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Sunday, March 28, 2010

DUMBO (Down Under the Manhattan Bridge Overpass)

View towards the DUMBO neighborhood from underneath the Manhattan Bridge from which the neighborhood gets part of its name.

DUMBO is an acronym for Down Under the Manhattan Bridge Overpass, a neighborhood in the New York City borough of Brooklyn. During the 1970s as many manufacturing operations closed, this area saw itself become a haven for artists. The area between John Street, York Street, Main Street, and Bridge Street was named a historic district by the New York City Landmarks Preservation Commission on December 18, 2007.

The gate blocking this vaulted arch supporting the Manhattan Bridge was recently removed, and a dramatic pedestrian walkway connects the DUMBO neighborhood with Vinegar Hill to the east. According to the website of the Dumbo Business Improvement District that was partly responsible for the conversion project, approximately $200,000 of in-kind donations were received from Pearly Realty, Two Trees Management, and Sciame Construction. Roger Marvel Architects and Jim Conti Lighting Design created a beautifully lit space.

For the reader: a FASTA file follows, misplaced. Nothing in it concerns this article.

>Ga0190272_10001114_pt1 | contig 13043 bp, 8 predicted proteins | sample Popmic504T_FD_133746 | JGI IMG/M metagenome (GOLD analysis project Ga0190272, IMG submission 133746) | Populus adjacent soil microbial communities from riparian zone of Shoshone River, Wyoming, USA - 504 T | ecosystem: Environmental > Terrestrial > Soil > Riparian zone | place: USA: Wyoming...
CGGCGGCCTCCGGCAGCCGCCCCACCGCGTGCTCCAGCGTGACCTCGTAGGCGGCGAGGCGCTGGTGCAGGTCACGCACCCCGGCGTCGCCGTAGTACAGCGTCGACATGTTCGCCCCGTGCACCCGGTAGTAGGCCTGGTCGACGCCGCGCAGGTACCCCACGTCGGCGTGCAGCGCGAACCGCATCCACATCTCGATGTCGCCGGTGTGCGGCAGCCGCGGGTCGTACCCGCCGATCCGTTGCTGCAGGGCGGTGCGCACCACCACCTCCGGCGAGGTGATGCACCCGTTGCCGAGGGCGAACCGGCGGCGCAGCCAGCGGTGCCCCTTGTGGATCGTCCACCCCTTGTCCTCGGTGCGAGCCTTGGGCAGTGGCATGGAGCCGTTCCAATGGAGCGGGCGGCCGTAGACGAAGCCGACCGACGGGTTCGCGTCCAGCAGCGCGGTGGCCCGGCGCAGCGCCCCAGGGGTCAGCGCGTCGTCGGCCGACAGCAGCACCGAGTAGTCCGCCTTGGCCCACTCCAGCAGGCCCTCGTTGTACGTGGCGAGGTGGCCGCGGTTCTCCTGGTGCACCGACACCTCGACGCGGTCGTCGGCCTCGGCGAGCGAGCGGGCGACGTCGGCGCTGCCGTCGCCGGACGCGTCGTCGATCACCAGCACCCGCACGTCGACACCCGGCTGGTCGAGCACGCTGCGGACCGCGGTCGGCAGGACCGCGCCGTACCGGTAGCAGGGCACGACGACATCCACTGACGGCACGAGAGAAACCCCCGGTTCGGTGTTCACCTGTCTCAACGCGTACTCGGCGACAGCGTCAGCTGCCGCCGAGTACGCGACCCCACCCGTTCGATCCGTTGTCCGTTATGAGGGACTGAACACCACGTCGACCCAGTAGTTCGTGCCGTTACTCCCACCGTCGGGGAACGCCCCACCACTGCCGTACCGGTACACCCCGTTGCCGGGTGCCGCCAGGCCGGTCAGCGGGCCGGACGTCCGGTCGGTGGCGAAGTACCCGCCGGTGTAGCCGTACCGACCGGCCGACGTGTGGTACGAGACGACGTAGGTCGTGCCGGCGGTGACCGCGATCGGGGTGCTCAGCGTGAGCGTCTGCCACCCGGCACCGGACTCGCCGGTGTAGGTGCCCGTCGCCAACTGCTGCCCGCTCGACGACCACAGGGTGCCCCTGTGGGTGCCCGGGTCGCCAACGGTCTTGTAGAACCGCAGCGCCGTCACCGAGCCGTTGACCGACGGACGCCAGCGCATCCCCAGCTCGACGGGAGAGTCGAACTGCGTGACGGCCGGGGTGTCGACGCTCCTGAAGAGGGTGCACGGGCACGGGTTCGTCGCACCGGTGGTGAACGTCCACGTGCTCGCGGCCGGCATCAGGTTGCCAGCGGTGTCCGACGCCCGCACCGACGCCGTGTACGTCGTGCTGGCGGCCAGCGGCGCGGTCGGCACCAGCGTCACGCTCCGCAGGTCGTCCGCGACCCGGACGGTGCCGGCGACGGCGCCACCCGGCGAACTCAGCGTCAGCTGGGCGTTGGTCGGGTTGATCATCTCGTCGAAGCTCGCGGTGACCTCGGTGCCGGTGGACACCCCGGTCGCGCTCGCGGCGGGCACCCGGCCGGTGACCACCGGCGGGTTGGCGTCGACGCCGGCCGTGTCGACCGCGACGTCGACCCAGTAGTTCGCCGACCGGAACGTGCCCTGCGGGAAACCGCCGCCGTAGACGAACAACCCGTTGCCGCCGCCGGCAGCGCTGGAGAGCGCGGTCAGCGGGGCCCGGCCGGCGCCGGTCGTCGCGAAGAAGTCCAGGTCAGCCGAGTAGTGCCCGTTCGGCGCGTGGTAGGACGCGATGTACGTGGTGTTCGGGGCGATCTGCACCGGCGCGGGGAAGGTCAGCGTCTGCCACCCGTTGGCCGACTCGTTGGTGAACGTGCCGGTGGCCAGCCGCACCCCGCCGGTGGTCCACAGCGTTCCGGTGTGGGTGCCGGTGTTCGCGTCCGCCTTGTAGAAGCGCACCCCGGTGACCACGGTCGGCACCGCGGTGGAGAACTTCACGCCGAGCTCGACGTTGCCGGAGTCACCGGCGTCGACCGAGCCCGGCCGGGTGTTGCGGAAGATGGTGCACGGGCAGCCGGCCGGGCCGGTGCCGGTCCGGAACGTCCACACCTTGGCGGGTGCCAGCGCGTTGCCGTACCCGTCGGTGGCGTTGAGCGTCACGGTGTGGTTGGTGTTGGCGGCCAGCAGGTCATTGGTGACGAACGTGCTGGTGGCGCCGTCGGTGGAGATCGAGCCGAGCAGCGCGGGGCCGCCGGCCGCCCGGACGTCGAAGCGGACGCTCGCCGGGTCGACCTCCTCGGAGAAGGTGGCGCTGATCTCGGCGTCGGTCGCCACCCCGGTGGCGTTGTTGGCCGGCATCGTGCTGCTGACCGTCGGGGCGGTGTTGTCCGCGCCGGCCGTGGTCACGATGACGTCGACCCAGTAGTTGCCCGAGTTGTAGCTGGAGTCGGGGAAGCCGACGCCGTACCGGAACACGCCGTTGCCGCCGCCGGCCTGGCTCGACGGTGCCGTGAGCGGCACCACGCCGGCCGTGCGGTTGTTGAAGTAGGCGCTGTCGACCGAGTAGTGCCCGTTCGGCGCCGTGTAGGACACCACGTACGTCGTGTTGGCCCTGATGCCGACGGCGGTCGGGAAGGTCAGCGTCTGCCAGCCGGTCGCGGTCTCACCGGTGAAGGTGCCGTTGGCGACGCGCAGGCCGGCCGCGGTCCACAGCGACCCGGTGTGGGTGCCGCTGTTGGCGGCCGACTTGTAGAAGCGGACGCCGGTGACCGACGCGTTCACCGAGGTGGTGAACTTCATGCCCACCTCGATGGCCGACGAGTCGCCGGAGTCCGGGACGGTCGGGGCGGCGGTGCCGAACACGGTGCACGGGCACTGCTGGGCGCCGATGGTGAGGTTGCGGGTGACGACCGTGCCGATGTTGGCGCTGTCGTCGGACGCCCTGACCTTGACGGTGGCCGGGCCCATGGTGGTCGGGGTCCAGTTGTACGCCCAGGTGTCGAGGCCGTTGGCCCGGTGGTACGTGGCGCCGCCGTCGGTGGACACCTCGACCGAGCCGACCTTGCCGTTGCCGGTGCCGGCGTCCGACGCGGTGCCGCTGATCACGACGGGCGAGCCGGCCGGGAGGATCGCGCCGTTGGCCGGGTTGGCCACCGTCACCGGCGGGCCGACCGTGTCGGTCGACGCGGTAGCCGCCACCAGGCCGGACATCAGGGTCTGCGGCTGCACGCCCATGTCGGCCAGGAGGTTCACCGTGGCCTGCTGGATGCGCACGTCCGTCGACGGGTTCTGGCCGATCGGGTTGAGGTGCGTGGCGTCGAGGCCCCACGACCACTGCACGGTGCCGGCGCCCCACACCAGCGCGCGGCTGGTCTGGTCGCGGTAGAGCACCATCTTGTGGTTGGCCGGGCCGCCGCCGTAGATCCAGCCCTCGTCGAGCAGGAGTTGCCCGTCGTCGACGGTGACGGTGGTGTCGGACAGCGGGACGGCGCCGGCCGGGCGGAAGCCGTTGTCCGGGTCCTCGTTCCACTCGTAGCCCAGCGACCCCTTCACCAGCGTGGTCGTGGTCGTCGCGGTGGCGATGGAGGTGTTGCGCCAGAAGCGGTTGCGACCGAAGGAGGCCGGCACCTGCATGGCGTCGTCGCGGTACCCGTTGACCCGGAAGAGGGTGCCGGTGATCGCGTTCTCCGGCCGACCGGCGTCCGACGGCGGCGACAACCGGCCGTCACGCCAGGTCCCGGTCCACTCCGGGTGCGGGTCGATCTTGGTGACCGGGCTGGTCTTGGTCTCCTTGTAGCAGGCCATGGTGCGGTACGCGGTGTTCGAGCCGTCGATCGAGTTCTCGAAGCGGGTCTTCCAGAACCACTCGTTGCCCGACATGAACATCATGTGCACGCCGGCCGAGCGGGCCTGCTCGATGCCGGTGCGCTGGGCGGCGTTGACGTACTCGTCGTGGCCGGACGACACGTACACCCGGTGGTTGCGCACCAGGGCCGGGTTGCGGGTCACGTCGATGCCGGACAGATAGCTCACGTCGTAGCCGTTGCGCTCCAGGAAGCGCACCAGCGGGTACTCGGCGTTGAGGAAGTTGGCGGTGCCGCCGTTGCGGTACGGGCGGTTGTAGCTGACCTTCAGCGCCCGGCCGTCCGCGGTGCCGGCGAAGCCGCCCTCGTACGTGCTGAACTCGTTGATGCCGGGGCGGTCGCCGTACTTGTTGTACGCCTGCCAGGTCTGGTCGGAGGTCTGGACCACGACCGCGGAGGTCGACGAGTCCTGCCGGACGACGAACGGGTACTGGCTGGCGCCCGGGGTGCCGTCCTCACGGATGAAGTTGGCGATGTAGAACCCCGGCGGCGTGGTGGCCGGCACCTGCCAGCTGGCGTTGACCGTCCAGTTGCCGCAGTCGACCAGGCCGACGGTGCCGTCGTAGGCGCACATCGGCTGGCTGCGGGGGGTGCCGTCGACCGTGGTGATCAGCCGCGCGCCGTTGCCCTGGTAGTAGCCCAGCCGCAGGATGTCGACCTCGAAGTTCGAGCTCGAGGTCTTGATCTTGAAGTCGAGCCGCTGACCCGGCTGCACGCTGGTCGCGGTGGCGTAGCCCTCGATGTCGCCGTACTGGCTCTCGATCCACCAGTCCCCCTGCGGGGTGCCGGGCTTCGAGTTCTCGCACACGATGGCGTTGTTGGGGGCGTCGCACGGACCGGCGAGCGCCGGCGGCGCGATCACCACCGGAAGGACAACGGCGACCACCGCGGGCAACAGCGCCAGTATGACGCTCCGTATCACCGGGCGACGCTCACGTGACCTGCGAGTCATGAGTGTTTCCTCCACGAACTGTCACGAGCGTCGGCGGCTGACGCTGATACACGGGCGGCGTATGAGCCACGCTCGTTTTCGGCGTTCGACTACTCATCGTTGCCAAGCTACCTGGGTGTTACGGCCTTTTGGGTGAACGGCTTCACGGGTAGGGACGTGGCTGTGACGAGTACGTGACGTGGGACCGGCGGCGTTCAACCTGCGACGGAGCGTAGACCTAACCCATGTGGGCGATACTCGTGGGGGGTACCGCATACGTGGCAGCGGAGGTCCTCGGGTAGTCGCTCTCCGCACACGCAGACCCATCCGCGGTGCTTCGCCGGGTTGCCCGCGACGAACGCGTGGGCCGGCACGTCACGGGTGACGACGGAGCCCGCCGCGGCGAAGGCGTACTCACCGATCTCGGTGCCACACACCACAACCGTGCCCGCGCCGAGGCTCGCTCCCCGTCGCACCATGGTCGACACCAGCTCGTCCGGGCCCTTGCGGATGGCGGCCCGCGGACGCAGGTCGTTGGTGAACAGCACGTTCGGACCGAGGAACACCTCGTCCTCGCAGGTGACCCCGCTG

This tiny structure at 190 Water Street, has a wonderfully whimsical door covered in bumper stickers and outdoor sculpture. Such details help to reaffirm the identity of DUMBO as an important district for the arts and artists. Photos of sculpture taken from this area follow.

At first this appears to be construction debris, though on closer inspection the concrete casts from planters of varying sizes may be discerned.

View of the Empire Fulton Ferry State Park. The terraced seating leading to the water helps to improve public access to the waterfront and allows for a natural shoreline that is better for the health of the river.

Pedro's Spanish American Restaurant with its vivid colors, murals, and gritty feel, anchors a corner of Jay and Front Street in DUMBO. Even simple buildings without much architectural character can be transformed with creativity. The low overhead then allows for this to serve as an affordable neighborhood eatery and gathering place.

Across the street from Pedro's is this massive brick warehouse building. Retail uses predominate on the ground floor, while upper floors house galleries, artist studios, and loft apartments. Among the many notable firms that call this place home, includes StudioEIS, makers of surprisingly lifelike bronze sculptures of historical figures.

Units are being subdivided on the ground floor of the Front Street building, to provide for multiple tenants. The transparency provided by window walls throughout, creates visual interest and makes individual spaces to feel less box-like.

A.I.R. Gallery was founded in 1972, as the first artist-run not-for-profit gallery for women artists in the U.S. On the second floor of the Front Street building, an artist in residence program shows the work of women artists on the 2nd floor.

Dewey's Candy at 141 Front Street opened in early 2010. The whimsical window display with larger-than-life candy sculpture fits in with the artsy character of the district.